Dan Stevens makes a great puzzled face, which comes in handy throughout Netflix's brutal, pulverizing thriller Apostle. Within the opening minutes, the star of FX's dense superhero mind-fuck Legion, cast here as opium addict and early 20th century failson Thomas Richardson on a mission to rip his sister from the clutches of a merciless cult, furrows his brow, widens his eyes, and purses his lips in a state of handsome confusion. As the plot slowly unfolds and takes curious detours on the way to a thunderous conclusion, Stevens becomes an ideal audience surrogate: He's not totally sure what's going on here either.
In a less stylistically pleasurable and gruesomely staged movie, that type of narrative chin-stroking might become frustrating. Luckily, Apostle was written and directed by Gareth Evans, the filmmaker behind the expertly choreographed hand-to-hand combat classic The Raid: Redemption and its ambitious sequel The Raid 2, and he brings a type of macho formalism to the material. Even at its schlockiest points, which include a few moments that might call to mind Neil LaBute's widely-mocked remake of The Wicker Man starring Nicolas Cage, this is still a painstakingly assembled work of glossy pulp.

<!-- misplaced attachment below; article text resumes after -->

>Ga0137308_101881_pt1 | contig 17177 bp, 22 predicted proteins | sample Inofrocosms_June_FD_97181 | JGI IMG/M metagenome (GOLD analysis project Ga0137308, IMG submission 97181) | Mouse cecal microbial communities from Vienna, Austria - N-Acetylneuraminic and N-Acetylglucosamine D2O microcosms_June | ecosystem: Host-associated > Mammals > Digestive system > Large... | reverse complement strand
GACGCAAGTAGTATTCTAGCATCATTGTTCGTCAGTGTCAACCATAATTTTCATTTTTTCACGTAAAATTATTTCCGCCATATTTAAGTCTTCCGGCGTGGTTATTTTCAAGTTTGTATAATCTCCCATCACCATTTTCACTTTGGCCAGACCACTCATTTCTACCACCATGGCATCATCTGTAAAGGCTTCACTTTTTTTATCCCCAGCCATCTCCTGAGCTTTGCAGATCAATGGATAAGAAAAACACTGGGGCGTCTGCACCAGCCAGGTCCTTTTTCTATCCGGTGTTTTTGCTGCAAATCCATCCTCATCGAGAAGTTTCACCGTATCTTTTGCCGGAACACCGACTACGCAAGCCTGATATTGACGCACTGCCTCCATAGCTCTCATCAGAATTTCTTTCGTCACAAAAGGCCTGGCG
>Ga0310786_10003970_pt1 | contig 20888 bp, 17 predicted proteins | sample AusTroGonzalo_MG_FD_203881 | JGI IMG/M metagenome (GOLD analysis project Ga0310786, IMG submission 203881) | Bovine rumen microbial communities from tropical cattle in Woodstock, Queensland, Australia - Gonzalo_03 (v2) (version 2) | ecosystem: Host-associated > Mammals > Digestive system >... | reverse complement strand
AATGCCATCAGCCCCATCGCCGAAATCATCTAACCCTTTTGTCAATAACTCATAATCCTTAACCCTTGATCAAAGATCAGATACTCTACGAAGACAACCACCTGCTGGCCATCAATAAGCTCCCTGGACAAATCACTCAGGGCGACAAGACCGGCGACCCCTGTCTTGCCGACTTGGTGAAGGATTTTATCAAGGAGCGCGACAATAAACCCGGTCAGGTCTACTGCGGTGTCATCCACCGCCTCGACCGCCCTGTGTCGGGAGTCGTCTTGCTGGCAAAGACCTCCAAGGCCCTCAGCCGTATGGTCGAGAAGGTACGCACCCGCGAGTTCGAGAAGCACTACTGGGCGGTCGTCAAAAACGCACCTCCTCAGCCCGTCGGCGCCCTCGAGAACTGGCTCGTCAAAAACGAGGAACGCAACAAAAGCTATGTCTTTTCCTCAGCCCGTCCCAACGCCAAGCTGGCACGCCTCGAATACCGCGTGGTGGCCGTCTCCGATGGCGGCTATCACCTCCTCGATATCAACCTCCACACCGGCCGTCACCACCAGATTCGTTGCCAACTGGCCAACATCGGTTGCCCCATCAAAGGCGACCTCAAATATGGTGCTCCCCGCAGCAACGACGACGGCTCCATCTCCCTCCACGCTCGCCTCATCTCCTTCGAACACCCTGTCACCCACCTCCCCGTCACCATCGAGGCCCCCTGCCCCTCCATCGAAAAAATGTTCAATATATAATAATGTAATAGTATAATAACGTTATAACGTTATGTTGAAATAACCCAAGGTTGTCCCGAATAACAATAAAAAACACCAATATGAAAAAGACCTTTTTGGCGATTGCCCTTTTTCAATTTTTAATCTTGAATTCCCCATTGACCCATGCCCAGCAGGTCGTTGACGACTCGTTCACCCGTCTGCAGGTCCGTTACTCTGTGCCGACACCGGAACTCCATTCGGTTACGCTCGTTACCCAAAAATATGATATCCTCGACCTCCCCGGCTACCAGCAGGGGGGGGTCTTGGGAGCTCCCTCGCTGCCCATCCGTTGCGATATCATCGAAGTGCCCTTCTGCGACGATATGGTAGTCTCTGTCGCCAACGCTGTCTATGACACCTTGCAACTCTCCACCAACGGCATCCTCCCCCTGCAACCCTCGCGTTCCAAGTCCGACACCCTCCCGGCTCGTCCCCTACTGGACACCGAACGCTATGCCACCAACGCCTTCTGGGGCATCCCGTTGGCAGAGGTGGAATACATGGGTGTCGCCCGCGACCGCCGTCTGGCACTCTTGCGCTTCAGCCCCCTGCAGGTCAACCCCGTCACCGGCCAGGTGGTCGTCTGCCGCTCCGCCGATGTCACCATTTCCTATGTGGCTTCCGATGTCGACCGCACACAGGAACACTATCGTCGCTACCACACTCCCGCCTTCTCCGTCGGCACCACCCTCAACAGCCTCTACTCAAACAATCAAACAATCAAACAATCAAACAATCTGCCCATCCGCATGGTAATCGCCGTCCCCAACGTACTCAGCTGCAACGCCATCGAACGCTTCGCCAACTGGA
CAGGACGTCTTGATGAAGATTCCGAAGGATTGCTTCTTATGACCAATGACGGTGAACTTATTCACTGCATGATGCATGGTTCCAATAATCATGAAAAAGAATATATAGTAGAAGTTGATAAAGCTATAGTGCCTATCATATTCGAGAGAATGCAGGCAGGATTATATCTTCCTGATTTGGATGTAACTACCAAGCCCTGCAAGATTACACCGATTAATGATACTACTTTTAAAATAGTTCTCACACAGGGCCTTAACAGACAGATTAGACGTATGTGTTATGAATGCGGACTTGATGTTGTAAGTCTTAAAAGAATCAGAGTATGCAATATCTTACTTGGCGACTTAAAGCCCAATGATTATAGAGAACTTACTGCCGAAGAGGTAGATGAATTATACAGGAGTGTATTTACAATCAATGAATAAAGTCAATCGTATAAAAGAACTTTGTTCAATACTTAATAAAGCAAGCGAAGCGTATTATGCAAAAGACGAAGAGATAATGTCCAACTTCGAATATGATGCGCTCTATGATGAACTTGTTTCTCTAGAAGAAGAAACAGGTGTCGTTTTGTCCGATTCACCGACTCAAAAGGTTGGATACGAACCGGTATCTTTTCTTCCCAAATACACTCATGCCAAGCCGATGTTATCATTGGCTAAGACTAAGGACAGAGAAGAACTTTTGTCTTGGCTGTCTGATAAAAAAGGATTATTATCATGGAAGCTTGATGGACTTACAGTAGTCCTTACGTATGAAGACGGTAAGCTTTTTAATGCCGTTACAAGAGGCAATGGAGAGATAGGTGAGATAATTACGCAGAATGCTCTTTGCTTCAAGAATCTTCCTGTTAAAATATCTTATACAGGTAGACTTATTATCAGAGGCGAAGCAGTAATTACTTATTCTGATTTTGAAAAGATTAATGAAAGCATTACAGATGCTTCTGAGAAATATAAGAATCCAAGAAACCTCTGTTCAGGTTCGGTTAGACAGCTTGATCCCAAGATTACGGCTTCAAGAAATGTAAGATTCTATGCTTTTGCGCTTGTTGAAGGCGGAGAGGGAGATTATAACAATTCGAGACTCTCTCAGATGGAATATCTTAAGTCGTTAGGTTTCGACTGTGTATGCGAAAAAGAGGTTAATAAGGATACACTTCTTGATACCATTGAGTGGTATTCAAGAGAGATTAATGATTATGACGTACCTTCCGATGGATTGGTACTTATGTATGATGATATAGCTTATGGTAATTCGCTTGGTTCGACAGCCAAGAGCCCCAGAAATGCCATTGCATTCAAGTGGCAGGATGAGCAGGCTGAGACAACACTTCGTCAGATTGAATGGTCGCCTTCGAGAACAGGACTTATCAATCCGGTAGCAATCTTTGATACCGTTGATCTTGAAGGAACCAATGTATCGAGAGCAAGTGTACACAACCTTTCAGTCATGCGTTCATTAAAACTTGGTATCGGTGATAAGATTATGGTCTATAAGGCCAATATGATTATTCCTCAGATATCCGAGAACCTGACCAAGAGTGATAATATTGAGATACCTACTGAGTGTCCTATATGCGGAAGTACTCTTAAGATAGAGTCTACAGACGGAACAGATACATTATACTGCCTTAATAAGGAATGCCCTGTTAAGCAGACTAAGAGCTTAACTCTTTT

Instead of relying on his gifts as a fight movie technician, Evans has charted a different course for himself. Apostle isn't an action movie and it's not exactly a horror movie either, though there are sudden bursts of violence and supernatural terrors to be found. Instead, he's crafted a grimy period piece that puts lofty, unresolvable questions about fanaticism through a creaky, hand-operated torture device.